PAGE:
Descriptive data on the type of antidepressant medication taken by those fulfilling our definition of TRD are reported, including the number on combined (defined as two different antidepressant medications at an adequate dose) or augmented antidepressant treatment (with a non-antidepressant medication). Sociodemographic characteristics were compared for the TRD group, with those who were not adhering to medication and with those who had minimal depressive symptoms. Comparisons of age and gender were also made between those who did and did not participate in the study.


Response to study invitation and questionnaire completion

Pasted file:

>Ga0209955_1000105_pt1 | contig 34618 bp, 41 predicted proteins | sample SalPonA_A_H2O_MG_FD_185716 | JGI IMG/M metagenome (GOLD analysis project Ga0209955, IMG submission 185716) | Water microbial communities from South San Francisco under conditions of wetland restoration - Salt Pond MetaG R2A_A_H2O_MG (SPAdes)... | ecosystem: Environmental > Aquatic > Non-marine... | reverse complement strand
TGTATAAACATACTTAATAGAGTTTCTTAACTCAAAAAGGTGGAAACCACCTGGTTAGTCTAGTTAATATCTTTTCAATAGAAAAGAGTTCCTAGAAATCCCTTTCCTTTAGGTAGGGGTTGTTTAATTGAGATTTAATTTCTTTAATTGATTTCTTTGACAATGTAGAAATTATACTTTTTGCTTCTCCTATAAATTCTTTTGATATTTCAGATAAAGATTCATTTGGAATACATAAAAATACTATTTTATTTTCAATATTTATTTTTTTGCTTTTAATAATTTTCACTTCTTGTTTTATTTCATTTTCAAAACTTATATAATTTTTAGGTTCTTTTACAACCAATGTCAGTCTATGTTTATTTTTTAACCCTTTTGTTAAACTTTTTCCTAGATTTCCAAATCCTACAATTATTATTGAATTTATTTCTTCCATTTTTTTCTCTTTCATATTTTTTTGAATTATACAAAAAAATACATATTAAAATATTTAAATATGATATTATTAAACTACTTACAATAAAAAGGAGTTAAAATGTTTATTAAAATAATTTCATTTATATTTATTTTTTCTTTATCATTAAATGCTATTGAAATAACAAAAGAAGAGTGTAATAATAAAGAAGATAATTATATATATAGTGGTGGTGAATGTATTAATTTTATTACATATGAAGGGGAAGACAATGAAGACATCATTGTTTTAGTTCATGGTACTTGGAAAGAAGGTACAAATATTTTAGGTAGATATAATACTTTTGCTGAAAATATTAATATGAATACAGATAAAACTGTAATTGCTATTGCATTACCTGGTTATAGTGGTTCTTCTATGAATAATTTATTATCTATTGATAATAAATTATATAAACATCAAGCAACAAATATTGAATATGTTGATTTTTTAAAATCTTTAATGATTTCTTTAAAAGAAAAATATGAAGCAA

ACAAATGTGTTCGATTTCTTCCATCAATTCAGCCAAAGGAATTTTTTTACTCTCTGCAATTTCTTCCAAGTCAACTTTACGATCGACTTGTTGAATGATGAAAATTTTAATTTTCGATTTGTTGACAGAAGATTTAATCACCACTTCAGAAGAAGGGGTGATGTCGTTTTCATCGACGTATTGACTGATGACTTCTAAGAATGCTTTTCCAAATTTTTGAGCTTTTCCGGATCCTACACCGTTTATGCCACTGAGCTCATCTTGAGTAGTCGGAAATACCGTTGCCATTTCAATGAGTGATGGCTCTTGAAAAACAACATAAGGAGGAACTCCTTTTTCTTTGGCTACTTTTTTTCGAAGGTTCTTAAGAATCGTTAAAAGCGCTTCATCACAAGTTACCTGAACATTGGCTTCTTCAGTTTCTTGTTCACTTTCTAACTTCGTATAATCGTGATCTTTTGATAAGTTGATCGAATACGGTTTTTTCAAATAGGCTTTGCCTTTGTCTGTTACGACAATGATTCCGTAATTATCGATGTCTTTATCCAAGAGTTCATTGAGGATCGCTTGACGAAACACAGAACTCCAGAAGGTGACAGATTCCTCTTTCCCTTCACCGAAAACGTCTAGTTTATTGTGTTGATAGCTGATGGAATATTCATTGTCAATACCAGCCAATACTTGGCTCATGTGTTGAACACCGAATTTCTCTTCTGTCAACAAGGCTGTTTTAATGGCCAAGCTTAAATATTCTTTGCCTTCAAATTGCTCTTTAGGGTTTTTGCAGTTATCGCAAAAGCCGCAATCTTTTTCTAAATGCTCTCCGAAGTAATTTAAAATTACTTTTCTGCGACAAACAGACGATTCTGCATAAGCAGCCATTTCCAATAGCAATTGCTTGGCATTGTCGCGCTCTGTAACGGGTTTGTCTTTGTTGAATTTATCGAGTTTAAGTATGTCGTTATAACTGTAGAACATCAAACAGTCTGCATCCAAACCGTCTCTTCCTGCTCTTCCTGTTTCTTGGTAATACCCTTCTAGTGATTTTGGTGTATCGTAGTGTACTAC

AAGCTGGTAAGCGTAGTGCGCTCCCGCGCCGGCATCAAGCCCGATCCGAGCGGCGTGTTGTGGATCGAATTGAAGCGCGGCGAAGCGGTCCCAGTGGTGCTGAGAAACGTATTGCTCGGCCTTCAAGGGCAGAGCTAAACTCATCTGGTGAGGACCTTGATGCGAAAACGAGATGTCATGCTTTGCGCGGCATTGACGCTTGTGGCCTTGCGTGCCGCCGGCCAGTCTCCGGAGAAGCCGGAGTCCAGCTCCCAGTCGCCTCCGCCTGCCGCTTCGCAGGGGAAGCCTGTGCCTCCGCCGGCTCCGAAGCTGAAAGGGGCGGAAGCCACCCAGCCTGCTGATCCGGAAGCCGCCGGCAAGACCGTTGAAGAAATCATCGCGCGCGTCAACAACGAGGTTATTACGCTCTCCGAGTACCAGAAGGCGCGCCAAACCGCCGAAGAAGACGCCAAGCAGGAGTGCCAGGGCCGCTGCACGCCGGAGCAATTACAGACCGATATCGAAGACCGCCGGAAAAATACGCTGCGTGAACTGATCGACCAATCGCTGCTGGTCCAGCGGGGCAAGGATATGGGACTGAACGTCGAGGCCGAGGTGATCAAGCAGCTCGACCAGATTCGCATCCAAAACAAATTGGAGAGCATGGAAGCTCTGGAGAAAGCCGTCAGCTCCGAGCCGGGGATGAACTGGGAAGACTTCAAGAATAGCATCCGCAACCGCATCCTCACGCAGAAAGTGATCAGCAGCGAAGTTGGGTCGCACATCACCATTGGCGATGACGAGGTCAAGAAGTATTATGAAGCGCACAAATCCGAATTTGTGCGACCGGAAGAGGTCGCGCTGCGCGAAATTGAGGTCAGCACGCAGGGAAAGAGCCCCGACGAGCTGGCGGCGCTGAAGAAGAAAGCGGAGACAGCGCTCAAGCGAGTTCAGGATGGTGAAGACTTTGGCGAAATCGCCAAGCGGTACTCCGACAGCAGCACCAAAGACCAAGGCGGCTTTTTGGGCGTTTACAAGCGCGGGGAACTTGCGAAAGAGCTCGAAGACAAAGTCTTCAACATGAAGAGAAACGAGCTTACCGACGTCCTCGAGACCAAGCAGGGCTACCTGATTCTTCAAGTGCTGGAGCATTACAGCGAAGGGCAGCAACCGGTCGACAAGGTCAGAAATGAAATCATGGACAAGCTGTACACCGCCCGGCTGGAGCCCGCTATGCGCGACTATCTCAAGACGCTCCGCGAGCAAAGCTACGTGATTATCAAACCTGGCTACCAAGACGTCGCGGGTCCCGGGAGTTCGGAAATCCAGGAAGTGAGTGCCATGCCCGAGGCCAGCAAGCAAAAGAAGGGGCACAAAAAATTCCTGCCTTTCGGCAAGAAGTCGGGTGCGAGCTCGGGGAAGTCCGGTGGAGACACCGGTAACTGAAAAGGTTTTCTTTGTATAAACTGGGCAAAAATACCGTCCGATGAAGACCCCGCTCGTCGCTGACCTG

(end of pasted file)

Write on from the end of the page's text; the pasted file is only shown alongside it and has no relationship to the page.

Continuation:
A total of 10,629 patients who were mailed an invitation letter, of whom 4552 (43%) responded (Figure 6). Of these, 64% agreed to being sent a questionnaire by the research team, and subsequently, most (n = 2439, 84%) returned a completed questionnaire (see Figure 6 ).

FIGURE 6. Flow chart of the recruitment process and number of participants with data for estimating the prevalence of TRD.


Flow chart of the recruitment process and number of participants with data for estimating the prevalence of TRD.

Of those who returned a questionnaire, we had complete data on dose and duration of antidepressant treatment and depressive symptoms from 2317 participants (95%). Of these, 8.8% were not taking an adequate dose of medication or had been taking their medication for < 6 weeks and were excluded from further analyses. This gave a sample of 2129 patients (see Figure 6 ) for whom to estimate the prevalence of TRD.